Tectonophysics | Year: 2013

The eastern Betic Cordillera, Spain, is the most seismically active area within the Iberian Peninsula. We present a Global Positioning System (GPS)-derived horizontal crustal deformation obtained from five occupations of the CuaTeNeo GPS network (1997, 2002, 2006, 2009 and 2011) that clearly shows continuing tectonic activity in the SE Betics. The most prominent feature of the GPS velocity field is the NW oriented motion of the majority of the stations at rates ranging from 2mm/yr near the coast to 0.5mm/yr inland. This type of deformation indicates that the main driving force responsible for the observed velocities is related to the on-going convergence between Nubia and Eurasia plates. The calculated deformation field shows evidence for localized deformation related to active faults within the area. Most of the deformation is concentrated on the Alhama de Murcia fault, the source of the 2011 Lorca earthquake (Mw 5.2). We estimate a reverse-sinistral geodetic slip rate of 1.5±0.3mm/yr for this fault. Our crustal deformation field and analyses are important contributions to estimating seismic hazard for the eastern Betics, since it is the first time crustal deformation rates at this scale are presented. © 2013 Elsevier B.V.

Esteban H.,Real Instituto Y Observatorio Of La Armada | Palacio J.,Real Instituto Y Observatorio Of La Armada | Galindo F.J.,Real Instituto Y Observatorio Of La Armada | Feldmann T.,Physikalisch - Technische Bundesanstalt | And 2 more authors.
IEEE Transactions on Ultrasonics, Ferroelectrics, and Frequency Control | Year: 2010

The calibration of time transfer links is mandatory in the context of international collaboration for the realization of International Atomic Time. In this paper, we present the results of the calibration of the GPS time transfer link between the Real Instituto y Observatorio de la Armada (ROA) and the Physikalisch-Technische Bundesanstalt (PTB) by means of a traveling geodetic-type GPS receiver and an evaluation of the achieved type A and B uncertainty. The time transfer results were achieved by using CA, P3, and also carrier phase PPP comparison techniques. We finally use these results to re-calibrate the two-way satellite time and frequency transfer (TWSTFT) link between ROA and PTB, using one month of data. We show that a TWSTFT link can be calibrated by means of GPS time comparisons with an uncertainty below 2 ns, and that potentially even sub-nanosecond uncertainty can be achieved. This is a novel and cost-effective approach compared with the more common calibration using a traveling TWSTFT station. © 2006 IEEE.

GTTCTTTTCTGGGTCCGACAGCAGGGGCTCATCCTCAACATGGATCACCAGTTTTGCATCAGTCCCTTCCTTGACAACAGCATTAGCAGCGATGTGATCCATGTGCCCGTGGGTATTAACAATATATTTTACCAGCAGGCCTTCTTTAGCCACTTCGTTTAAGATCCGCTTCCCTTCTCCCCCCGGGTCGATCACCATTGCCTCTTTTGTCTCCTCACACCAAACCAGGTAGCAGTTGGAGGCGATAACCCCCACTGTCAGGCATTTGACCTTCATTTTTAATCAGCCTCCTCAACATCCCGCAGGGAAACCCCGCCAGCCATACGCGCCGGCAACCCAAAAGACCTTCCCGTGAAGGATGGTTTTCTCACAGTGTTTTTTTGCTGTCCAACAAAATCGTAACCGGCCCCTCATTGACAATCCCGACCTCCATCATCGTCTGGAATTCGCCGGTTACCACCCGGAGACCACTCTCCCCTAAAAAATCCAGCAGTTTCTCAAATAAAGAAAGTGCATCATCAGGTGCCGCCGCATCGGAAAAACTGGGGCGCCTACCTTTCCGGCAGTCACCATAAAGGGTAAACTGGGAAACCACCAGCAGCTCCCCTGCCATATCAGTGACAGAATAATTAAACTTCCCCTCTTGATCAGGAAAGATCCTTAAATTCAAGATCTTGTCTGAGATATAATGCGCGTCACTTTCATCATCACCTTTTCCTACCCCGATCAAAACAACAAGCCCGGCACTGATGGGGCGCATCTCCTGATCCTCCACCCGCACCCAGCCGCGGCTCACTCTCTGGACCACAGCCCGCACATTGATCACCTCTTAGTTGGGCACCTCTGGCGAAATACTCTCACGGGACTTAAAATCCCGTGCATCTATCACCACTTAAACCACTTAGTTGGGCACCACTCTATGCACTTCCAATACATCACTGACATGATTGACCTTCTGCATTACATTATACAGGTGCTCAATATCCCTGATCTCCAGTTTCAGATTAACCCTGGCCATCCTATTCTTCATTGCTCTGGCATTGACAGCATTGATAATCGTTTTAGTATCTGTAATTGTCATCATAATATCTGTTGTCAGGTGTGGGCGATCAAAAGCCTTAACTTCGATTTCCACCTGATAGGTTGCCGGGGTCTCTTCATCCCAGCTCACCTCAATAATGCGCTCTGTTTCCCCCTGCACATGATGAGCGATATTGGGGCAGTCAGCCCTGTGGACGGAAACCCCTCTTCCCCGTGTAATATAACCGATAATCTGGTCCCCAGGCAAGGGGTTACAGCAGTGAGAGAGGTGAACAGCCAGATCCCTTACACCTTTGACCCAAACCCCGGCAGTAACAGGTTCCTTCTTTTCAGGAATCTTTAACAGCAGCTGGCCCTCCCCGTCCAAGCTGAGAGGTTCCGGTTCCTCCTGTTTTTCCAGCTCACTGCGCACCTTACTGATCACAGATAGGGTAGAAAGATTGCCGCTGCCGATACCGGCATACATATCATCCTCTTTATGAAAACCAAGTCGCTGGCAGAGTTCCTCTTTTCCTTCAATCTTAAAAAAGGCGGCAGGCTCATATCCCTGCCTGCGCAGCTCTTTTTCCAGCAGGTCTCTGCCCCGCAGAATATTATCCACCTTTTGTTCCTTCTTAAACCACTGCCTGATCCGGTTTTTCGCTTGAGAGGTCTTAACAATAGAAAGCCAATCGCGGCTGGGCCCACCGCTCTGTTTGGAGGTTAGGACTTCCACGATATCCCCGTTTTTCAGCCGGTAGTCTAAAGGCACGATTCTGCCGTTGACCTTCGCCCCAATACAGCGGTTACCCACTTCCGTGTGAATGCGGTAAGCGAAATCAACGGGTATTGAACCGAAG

Catalan M.,Real Instituto Y Observatorio Of La Armada | Martin-Davila J.,Real Instituto Y Observatorio Of La Armada
Geologica Acta | Year: 2013

A more complete crustal perspective of the northernmost part of the Venezuela Basin is provided by data from an international public database processed with new geomagnetic models (CM4) together with data from aeromagnetic surveys and from a recent marine cruise in areas offshore Puerto Rico and the Dominican Republic. The magnetic anomaly map set off three main domains: the North Atlantic plate, a narrow zone extending from the Dominican Republic to Puerto Rico-Virgin Islands, and the North Caribbean Plate. We focused mainly on the latter, applying the Euler deconvolution algorithm in the Venezuela Basin. Shallow and middle depth sources (located between 2km and 12km) are inferred to be the dominant sources (85%), while deep sources are located mostly in the Venezuela Basin, and scarcely appear in the Beata and Aves Ridges. We performed 2D+1/2 modeling on an eastwest transect, using Bouguer gravity and magnetic anomaly data to derive a more detailed crustal description of the northern part of the Venezuela Basin. The model suggests that in the Caribbean crust, long wavelengths (>200km) are controlled by variations in crustal thickness, whereas the intermediate ones (50-100km) are mainly controlled by variations in their magnetic properties. It also suggests the presence of a local anomalous body located in the east-west transect, between 487km and 560km, displaying a remarkable positive magnetization contrast (0.3 SI) with regard to the rest of the basin. This body shows a slight increase in density (3010kg/m3), and extends from the bottom of the UCL (Underplate Cumulate Layer) to a depth of 7.5km. We correlate it with the volcanic wedge reported by Driscoll and Diebold (1998).